Dark, wintry days
It’s really not fun being back to reality. It was straight back into work when I got home and next thing I knew, it was Christmas Eve and I was feeling woefully unprepared for Christmas. The rapid shift back to normalcy had put the trip firmly in the distant past. I was just looking forward to a break from work and hoping to get Christmas presents bought in record time. The Ireland we returned to is somewhat in denial that it’s settling into a deep recession for the long haul, but the feeling is lurking there under the surface. The sudden decrease in daylight as we went straight from Summer to the depths of Winter combined with the general doom and gloom regarding the country’s future prospects made it feel like we were literally stepping back into a Dark Age. Before we had much chance to acclimatise to the changes in our environment, the weather went all out to give us an untraditionally white Christmas period.
Ireland has a mild and wet climate on average, and this is exactly what we came back to from our travels. However, whatever the causes of global warming may be, the effects are felt worldwide as the weather becomes more extreme and harsh. For us that meant that Ireland saw out the end of the decade in the grip of a great big freeze. As the year drew to a close the weather became more chilly. A skeleton crew in work suffered through to Christmas Eve as the temperature steadily dropped. With much relief we finally locked up the office and scattered in all directions to get home and try and summon up some proper Christmas cheer at the end of what had been a very long year in work. Along with the inclement weather people have been plagued with all manner of cold and flu. This had yet to strike me down, and in typically inconvenient fashion, I woke on Christmas morning with the tell-tale soreness that signals the onset of the flu. And not even one of the nasty ones I generally get through quickly once a year. To my disgust, the worst effects of this one lasted days, gradually depleting the precious days holidays that I had.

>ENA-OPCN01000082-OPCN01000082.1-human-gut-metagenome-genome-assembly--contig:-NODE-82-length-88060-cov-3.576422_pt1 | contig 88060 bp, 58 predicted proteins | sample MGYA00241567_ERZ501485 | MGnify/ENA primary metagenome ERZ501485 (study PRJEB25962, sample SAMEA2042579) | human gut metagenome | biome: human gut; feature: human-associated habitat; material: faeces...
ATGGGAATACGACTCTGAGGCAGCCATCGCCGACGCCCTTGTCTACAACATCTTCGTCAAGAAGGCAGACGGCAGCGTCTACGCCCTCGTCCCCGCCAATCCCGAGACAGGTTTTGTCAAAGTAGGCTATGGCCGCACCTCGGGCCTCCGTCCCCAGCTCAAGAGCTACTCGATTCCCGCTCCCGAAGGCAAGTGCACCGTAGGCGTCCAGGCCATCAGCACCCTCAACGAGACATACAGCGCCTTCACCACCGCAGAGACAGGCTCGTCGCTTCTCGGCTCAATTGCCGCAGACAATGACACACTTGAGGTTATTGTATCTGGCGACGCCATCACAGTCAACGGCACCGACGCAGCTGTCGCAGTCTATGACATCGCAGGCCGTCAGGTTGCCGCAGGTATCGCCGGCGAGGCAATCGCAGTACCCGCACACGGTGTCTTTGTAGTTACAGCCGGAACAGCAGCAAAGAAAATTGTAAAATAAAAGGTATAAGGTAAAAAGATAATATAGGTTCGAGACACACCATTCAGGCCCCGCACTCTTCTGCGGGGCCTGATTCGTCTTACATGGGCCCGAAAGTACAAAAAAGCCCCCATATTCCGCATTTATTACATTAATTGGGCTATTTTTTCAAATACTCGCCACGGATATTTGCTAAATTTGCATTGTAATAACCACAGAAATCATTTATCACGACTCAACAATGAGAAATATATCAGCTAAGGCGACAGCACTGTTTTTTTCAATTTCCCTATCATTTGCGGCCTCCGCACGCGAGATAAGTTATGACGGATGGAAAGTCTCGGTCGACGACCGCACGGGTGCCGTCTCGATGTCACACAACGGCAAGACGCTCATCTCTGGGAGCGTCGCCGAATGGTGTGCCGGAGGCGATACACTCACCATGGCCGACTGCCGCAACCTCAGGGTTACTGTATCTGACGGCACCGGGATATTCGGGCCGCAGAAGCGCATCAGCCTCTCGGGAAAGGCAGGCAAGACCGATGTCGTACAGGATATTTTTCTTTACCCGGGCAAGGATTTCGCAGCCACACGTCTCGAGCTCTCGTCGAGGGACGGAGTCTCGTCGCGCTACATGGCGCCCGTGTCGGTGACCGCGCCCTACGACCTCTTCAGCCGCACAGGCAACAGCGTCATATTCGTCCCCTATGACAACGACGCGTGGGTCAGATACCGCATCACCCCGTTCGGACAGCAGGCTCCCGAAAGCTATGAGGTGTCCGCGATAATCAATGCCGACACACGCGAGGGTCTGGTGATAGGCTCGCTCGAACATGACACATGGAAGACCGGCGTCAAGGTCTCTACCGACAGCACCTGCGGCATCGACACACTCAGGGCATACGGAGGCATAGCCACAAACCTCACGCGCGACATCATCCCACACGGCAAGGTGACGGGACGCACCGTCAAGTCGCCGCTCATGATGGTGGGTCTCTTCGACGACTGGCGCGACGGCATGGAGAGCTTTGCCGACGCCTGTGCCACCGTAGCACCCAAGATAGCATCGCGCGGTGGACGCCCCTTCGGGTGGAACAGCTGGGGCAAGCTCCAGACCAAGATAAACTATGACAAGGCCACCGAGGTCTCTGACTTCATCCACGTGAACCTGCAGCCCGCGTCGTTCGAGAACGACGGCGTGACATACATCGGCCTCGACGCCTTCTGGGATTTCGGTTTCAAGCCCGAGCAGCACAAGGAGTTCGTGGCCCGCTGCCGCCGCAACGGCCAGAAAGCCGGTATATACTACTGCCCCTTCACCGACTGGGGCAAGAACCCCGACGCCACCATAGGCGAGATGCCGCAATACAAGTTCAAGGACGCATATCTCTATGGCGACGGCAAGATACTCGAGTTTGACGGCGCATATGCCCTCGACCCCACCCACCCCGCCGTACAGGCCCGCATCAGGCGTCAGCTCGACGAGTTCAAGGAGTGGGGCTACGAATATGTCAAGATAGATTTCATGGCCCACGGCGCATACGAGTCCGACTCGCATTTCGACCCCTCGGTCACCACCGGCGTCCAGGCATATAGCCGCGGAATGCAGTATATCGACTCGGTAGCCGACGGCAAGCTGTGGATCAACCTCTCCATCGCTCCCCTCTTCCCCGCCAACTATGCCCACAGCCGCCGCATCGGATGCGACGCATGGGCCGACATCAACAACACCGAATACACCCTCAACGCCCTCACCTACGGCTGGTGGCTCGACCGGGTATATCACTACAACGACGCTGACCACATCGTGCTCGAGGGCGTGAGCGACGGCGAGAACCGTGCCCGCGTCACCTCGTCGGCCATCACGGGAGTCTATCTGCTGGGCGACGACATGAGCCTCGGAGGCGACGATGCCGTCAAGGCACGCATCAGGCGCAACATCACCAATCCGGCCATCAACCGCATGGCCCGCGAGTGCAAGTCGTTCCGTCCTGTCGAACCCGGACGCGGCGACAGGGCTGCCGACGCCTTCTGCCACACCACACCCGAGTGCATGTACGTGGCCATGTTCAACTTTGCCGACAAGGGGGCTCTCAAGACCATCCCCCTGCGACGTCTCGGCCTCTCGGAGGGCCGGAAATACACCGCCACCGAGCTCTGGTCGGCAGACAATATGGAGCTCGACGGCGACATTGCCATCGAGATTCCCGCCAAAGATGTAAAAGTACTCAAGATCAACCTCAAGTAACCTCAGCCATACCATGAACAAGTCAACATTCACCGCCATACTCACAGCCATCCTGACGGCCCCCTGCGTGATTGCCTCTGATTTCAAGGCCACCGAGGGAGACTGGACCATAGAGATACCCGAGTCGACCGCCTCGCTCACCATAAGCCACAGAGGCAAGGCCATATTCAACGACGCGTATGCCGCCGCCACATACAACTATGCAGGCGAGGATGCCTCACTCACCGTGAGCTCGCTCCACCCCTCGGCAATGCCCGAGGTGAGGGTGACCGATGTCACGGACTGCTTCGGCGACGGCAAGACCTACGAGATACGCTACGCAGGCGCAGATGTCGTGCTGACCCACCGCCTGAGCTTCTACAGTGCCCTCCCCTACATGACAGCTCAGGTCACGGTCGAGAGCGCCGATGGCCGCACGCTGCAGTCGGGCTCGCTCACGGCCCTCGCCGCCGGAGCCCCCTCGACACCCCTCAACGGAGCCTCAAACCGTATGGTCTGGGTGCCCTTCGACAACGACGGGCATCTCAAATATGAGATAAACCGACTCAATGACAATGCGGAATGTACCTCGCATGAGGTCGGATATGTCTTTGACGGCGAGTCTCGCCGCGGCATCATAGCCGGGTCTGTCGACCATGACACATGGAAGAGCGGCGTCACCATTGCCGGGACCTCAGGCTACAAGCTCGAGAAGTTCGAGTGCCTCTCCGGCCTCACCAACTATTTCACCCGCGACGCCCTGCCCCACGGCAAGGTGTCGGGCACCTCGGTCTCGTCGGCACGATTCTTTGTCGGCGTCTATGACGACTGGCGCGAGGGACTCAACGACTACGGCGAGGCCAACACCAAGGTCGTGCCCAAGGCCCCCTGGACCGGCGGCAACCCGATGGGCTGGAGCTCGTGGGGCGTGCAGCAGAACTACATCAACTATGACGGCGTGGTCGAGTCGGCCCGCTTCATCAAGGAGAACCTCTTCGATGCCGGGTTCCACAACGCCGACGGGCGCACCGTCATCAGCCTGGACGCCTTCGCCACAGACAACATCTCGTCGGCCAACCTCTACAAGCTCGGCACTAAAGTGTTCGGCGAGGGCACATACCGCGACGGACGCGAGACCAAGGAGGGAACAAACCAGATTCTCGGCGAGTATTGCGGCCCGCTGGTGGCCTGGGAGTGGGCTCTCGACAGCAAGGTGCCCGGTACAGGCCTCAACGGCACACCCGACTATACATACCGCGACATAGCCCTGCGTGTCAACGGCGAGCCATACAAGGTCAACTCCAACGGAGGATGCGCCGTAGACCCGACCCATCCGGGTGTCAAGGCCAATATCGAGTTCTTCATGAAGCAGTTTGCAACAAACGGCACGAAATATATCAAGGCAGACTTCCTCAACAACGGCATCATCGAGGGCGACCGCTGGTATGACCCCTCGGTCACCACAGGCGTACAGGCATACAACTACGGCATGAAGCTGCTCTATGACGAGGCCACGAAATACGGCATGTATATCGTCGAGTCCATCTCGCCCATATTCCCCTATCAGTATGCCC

Despite the lack of sleep and the constant headaches, it was a good Christmas. As has become traditional, we loaded up the car and Brodie was deposited with his family while myself and the dog traversed to the other side of the city where my family were impatiently waiting to begin the ceremonial present-giving. Having successfully accomplished that, we all dressed up warmly and made our way to my aunt’s for Christmas dinner followed by the inescapable board games into the early hours of the morning. Time flew past until we everyone was anxious to get some sleep. Our family size stretched the limits of transporting people as the car struggled to deal with carrying one driver and five passengers, my brother being in the boot. I cautiously drove us home and was welcomed by a lively dog, ready and waiting for her late night ramble which is supposed to be in exchange for her settling back to sleep after. Despite the expedition, some persistent barking earned her a spot in my bedroom on the condition that slumber would be involved.
It was a fierce struggle for most of us to devour more than one portion of food at the family Christmas dinner on Stephen’s Day. Despite an admirable effort by all, the effects of fighting against a lack of sleep combined with illness were being felt. By the end of the day I was more than ready to pack up and return home where I could spend the next couple of days in sleep-deprived misery on the couch until the worst effects of the flu had worn off. The headaches gradually eased as we huddled in the house, catching up on all the tv shows we’d missed while we were away. Outside the winds were raging to the extent that the dog lost all desire to go out the front door as the wind pushed her back into the house. Temperatures were dropping sharply and by the time the wind died, we had slipped into the coldest spell of weather on record since 1963. Dark, wintry days ahead…